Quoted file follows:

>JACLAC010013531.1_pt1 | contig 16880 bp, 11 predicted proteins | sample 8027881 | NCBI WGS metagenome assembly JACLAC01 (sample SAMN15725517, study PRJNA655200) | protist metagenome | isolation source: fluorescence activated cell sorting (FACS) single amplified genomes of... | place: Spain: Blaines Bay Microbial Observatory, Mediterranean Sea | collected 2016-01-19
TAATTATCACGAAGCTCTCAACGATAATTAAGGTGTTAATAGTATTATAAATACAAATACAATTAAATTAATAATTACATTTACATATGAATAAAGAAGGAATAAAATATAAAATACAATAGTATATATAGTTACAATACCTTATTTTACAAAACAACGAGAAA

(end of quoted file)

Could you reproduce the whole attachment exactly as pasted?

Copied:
>JACLAC010013531.1_pt1 | contig 16880 bp, 11 predicted proteins | sample 8027881 | NCBI WGS metagenome assembly JACLAC01 (sample SAMN15725517, study PRJNA655200) | protist metagenome | isolation source: fluorescence activated cell sorting (FACS) single amplified genomes of... | place: Spain: Blaines Bay Microbial Observatory, Mediterranean Sea | collected 2016-01-19
TAATTATCACGAAGCTCTCAACGATAATTAAGGTGTTAATAGTATTATAAATACAAATACAATTAAATTAATAATTACATTTACATATGAATAAAGAAGGAATAAAATATAAAATACAATAGTATATATAGTTACAATACCTTATTTTACAAAACAACGAGAAA